By MCN Editor editor@moviecitynews.com

39 ORIGINAL SONGS VIE FOR OSCAR’S 2011 PLAYLIST

December 19, 2011
FOR IMMEDIATE RELEASE

Beverly Hills, CA – Thirty-nine songs from eligible feature-length motion pictures are in contention for nominations in the Original Song category for the 84th Academy Awards®, the Academy of Motion Picture Arts and Sciences announced today.

The original songs, along with the motion picture in which each song is featured, are listed below in alphabetical order by film and song title:

  • “The World I Knew” from “African Cats”
  • “Lay Your Head Down” from “Albert Nobbs”
  • “Star Spangled Man” from “Captain America: The First Avenger”
  • “Collision of Worlds” from “Cars 2″
  • “Dakkanaga Dugu Dugu” from “DAM999″
  • “DAM999 Theme Song” from “DAM999″
  • “Mujhe Chod Ke” from “DAM999″
  • “Rainbird” from “Dirty Girl”
  • “Keep On Walking” from “The First Grader”
  • “Where the River Goes” from “Footloose”
  • “Hello Hello” from “Gnomeo & Juliet”
  • “Love Builds a Garden” from “Gnomeo & Juliet”
  • “Bridge of Light” from “Happy Feet Two”
  • “The Mighty Sven” from “Happy Feet Two”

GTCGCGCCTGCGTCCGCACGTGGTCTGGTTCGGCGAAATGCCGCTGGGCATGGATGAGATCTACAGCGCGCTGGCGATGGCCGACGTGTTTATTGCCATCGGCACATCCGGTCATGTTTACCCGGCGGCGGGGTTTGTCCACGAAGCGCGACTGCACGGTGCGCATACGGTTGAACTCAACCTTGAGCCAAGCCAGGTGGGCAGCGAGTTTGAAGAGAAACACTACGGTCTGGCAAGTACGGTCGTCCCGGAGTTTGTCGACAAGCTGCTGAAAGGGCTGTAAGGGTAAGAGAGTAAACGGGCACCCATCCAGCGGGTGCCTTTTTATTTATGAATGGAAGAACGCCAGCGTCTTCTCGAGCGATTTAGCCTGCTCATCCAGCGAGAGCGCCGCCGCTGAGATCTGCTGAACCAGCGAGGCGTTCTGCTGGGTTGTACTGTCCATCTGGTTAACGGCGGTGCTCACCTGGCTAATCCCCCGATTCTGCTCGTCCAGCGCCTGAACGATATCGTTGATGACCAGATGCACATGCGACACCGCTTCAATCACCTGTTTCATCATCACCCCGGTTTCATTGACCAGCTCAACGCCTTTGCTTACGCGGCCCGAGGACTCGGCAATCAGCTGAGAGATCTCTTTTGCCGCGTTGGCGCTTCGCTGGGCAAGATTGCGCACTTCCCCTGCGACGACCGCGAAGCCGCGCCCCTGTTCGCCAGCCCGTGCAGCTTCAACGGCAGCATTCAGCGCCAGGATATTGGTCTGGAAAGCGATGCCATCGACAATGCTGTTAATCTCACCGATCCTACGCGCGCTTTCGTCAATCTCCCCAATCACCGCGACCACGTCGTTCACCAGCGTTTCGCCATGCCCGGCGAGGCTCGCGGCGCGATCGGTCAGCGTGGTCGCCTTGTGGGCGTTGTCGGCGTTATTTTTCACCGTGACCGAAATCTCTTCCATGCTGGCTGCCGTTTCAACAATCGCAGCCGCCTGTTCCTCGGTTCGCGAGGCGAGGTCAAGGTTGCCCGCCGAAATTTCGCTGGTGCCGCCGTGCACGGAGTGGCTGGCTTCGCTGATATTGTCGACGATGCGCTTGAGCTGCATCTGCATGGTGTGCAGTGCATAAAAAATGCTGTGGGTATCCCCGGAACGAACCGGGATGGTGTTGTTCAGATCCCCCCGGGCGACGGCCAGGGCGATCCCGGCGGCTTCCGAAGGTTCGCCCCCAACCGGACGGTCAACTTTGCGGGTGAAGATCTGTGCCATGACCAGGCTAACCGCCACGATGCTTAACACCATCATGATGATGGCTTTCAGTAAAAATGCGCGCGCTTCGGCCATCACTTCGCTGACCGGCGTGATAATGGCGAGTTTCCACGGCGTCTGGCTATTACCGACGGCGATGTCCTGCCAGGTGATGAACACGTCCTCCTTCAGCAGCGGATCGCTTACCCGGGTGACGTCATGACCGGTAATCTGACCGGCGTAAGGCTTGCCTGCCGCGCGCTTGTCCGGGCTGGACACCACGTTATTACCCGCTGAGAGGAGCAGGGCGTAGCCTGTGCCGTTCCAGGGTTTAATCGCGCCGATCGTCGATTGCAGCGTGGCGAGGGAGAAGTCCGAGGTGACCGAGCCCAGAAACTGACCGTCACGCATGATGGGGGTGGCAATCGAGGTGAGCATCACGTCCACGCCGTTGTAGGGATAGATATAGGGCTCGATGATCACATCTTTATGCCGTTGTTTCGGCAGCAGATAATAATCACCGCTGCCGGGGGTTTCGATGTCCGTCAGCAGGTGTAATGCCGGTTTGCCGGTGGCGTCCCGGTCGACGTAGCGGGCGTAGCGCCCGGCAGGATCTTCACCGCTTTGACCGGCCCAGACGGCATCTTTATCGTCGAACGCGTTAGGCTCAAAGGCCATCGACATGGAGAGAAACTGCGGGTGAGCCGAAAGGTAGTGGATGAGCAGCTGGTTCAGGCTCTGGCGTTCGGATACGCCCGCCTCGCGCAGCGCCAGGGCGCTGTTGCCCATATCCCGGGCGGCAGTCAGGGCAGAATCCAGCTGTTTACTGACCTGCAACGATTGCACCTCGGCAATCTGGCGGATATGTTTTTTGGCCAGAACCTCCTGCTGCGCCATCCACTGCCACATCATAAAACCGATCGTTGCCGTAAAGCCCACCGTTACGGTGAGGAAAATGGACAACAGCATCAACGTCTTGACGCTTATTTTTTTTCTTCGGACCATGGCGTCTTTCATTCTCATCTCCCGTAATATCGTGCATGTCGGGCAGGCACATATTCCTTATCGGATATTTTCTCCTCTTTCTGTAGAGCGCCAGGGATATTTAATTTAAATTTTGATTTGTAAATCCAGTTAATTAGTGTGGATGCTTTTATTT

• “Never Be Daunted” from “happythankyoumoreplease”
  • “Hell and Back” from “Hell and Back Again”
  • “The Living Proof” from “The Help”
  • “Coeur Volant” from “Hugo”
  • “It’s How We Play” from “I Don’t Know How She Does It”
  • “When the Heart Dies” from “In the Land of Blood and Honey”
  • “Ja Nao Estar” from “José and Pilar”
  • “The Keeper” from “Machine Gun Preacher”
  • “Life’s a Happy Song” from “The Muppets”
  • “Man or Muppet” from “The Muppets”
  • “Pictures in My Head” from “The Muppets”
  • “Summer Song” from “The Music Never Stopped”
  • “Imaginary Friends” from “Olive”
  • “Sparkling Day” from “One Day”
  • “Taking You with Me” from “Our Idiot Brother”
  • “The Greatest Song I Ever Heard” from “POM Wonderful Presents The Greatest Movie Ever Sold”
  • “Hot Wings” from “Rio”
  • “Let Me Take You to Rio” from “Rio”
  • “Real in Rio” from “Rio”
  • “Shelter” from “Take Shelter”
  • “Gathering Stories” from “We Bought a Zoo”
  • “Pop” from “White Irish Drinkers”
  • “Think You Can Wait” from “Win Win”
  • “The Backson Song” from “Winnie the Pooh”
  • “So Long” from “Winnie the Pooh”

On Thursday, January 5, the Academy will screen clips featuring each song, in random order, for voting members of the Music Branch in Los Angeles.  Following the screenings, members will determine the nominees by an averaged point system of voting.  If no song receives an average score of 8.25 or more, there will be no nominees in the category.  If only one song achieves that score, it and the song receiving the next highest score shall be the two nominees.  If two or more songs (up to five) achieve that score, they shall be the nominees.  A DVD copy of the song clips will be made available to those branch members who are unable to attend the screening and who request it for home viewing.  A mail-in ballot will be provided.